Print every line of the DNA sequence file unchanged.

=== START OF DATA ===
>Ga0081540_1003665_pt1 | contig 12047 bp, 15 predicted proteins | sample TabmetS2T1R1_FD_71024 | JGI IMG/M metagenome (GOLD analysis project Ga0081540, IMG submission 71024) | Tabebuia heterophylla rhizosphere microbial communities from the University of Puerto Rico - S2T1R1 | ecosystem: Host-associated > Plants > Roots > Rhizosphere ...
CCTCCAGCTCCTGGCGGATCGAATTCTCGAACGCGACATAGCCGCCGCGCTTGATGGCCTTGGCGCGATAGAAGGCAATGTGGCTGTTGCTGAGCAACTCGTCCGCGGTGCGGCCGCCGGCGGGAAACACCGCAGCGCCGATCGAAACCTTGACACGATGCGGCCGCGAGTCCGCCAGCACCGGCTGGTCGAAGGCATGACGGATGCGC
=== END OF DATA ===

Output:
>Ga0081540_1003665_pt1 | contig 12047 bp, 15 predicted proteins | sample TabmetS2T1R1_FD_71024 | JGI IMG/M metagenome (GOLD analysis project Ga0081540, IMG submission 71024) | Tabebuia heterophylla rhizosphere microbial communities from the University of Puerto Rico - S2T1R1 | ecosystem: Host-associated > Plants > Roots > Rhizosphere ...
CCTCCAGCTCCTGGCGGATCGAATTCTCGAACGCGACATAGCCGCCGCGCTTGATGGCCTTGGCGCGATAGAAGGCAATGTGGCTGTTGCTGAGCAACTCGTCCGCGGTGCGGCCGCCGGCGGGAAACACCGCAGCGCCGATCGAAACCTTGACACGATGCGGCCGCGAGTCCGCCAGCACCGGCTGGTCGAAGGCATGACGGATGCGC